Dr. Andrew Parks, surgeon at the University of Georgia College of Veterinary Medicine, favors a ventral midline or paramedian approach and says, for tumors the size of a grapefruit or larger, "this approach makes it far easier to mobilize, ligate and remove the mass. Tumors this large have already stretched the ligaments and vessels attached to the ovaries, and possible rupture and hemorrhage can be serious complications." Surgeons at many veterinary schools, however, have been perfecting laparoscopic techniques and this developing technology may change the way that ovariectomies are performed.

Parks acknowledges this idea and feels that all equine spays, routine and for tumor removal, will be done via laparoscopic surgery in the near future.

"The use of newer electrocauteries that allows vessels of significant size to be cut and sealed," Parks says, "will soon make laparoscopic surgery a better and more realistic choice for ovariectomy in the mare."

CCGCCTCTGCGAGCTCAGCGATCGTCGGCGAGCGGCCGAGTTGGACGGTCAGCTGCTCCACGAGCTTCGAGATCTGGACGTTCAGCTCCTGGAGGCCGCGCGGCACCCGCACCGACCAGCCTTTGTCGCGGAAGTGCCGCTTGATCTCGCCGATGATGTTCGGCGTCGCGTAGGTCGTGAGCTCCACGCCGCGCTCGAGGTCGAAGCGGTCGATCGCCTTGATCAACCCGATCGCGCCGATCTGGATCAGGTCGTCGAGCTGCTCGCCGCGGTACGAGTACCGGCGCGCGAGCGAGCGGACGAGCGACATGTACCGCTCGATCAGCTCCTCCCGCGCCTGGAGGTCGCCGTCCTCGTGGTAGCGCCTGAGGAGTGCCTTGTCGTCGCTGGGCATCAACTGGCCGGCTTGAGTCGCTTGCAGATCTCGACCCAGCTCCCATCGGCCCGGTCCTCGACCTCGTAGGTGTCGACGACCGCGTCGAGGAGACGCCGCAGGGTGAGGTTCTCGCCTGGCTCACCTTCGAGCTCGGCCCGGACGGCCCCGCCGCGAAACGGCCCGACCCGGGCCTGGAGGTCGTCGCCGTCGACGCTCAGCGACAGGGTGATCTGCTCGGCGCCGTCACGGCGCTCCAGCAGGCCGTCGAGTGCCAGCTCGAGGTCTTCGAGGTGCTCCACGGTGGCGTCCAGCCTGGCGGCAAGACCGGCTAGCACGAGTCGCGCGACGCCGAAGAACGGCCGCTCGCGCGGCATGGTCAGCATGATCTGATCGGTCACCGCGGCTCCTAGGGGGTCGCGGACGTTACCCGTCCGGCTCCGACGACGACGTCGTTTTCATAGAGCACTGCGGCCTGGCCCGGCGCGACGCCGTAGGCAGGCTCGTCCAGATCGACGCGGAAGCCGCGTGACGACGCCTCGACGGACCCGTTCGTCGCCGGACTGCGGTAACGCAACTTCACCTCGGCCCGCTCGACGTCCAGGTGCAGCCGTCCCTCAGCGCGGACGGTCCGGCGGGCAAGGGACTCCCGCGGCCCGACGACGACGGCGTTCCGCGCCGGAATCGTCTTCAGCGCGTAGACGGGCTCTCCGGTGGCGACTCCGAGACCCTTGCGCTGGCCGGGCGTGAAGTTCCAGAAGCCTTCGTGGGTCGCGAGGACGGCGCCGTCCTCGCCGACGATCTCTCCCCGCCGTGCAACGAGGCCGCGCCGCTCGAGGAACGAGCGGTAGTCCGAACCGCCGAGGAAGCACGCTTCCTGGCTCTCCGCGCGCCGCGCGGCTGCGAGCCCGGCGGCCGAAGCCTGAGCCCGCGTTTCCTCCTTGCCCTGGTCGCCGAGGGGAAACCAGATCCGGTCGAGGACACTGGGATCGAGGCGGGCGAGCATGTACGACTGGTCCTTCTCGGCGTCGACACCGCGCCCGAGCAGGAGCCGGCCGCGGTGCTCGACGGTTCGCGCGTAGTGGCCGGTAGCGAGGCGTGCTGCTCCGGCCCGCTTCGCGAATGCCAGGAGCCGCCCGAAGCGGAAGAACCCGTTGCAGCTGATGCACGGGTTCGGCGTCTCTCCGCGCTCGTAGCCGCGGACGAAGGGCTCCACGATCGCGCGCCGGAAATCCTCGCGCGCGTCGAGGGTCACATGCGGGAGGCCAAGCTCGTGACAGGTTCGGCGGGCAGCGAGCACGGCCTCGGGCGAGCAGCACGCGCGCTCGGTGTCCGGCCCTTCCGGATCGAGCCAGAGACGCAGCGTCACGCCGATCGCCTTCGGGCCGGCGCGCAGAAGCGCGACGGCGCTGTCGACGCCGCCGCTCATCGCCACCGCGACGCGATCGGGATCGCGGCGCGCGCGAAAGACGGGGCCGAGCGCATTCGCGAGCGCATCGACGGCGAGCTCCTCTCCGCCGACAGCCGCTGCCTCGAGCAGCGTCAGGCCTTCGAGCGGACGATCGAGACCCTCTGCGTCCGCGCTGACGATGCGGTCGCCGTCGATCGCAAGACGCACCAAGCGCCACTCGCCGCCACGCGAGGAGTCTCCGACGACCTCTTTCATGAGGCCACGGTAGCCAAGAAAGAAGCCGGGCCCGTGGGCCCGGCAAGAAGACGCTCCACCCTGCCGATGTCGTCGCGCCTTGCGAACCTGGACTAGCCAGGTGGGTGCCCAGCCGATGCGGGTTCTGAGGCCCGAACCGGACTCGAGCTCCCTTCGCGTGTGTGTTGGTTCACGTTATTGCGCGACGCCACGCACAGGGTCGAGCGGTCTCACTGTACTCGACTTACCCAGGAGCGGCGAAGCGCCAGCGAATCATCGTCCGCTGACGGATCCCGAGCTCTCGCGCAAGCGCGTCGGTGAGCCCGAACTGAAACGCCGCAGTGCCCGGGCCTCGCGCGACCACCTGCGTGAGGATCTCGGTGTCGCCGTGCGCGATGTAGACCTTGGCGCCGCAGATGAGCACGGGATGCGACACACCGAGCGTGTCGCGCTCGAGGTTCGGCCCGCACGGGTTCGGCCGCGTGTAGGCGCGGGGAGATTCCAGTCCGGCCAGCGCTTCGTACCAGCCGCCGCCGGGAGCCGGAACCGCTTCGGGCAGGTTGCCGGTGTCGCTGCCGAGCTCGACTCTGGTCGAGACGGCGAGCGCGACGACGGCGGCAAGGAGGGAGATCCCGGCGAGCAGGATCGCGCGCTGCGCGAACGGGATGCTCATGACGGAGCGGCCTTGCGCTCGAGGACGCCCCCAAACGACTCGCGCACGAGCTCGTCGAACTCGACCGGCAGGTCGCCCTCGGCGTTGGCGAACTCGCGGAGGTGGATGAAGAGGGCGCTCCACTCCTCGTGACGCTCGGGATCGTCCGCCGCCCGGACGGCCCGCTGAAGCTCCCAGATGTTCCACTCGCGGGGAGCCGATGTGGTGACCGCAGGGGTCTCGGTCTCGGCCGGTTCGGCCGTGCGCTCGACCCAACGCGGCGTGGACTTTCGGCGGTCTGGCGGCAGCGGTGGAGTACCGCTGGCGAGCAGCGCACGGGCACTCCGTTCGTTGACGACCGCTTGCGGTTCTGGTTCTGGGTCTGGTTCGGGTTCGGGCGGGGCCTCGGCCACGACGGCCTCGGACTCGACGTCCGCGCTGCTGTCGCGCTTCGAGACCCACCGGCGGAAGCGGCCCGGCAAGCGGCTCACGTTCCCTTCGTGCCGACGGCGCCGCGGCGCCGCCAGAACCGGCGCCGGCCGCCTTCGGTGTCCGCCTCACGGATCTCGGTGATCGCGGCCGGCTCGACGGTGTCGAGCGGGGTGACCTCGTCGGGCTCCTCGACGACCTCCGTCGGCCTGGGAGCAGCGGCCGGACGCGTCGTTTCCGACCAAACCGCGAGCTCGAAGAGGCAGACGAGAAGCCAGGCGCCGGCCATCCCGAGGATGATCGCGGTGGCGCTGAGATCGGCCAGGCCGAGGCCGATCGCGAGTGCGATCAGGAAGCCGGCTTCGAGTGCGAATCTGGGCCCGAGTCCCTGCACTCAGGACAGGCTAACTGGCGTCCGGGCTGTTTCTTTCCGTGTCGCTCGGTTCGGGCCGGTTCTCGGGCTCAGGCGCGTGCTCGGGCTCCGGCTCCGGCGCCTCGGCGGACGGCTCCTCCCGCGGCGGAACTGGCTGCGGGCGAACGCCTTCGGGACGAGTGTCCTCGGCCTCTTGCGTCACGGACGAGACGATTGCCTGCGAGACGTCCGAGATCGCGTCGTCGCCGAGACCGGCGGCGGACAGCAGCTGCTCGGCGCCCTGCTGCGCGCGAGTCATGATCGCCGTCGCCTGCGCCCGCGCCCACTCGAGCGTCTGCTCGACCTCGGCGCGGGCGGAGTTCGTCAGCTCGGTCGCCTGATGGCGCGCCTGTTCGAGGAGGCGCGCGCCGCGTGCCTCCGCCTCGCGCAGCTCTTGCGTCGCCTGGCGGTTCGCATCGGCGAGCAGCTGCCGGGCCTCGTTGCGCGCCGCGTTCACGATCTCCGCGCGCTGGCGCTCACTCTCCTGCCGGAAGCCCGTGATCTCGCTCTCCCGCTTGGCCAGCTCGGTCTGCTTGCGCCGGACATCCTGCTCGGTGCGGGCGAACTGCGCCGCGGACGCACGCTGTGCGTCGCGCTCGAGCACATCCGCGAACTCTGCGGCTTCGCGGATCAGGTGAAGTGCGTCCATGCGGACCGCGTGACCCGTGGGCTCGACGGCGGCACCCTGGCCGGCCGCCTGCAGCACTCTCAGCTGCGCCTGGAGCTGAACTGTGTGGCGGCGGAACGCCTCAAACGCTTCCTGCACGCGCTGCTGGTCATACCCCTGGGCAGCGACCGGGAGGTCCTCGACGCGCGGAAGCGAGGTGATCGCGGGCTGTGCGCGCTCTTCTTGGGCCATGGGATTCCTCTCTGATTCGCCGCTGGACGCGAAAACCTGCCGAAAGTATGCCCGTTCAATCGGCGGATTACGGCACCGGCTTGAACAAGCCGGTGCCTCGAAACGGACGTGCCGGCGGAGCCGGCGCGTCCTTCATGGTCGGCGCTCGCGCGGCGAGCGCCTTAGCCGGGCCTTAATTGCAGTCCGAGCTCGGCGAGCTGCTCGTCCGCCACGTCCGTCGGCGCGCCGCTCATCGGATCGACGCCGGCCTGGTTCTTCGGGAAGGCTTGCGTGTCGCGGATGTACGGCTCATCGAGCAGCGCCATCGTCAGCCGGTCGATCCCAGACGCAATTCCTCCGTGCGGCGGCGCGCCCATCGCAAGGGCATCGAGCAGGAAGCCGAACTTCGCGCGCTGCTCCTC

Standing laparoscopic surgery will reduce anesthetic risk, reduce the risk of myositis and positional neuropathies, and remove the risk of post-aesthetic recovery incidents.

Once a mare has had a granulosa-theca cell tumor removed, the hormonal control over the remaining ovary is also removed.

Hormonal control

This ovary then begins to function normally, and many mares have been successfully bred following ovariectomy.

Rarely, a mare that has had one tumor removed because of a granulosa-theca cell tumor will develop a similar tumor in the remaining ovary.

Owners are usually very quick to suspect another tumor because these mares exhibit all too familiar behavior patterns. No statistics are available to draw conclusions as to the causes or possible genetic influences on these mares that develop multiple granulosa-theca cell tumors.

Dr. Marcella, a 1983 graduate of Cornell University's veterinary college, was a professor of comparative medicine at the University of Virginia. His interests include muscle problems in sport horses, rehabilitation and other performance issues.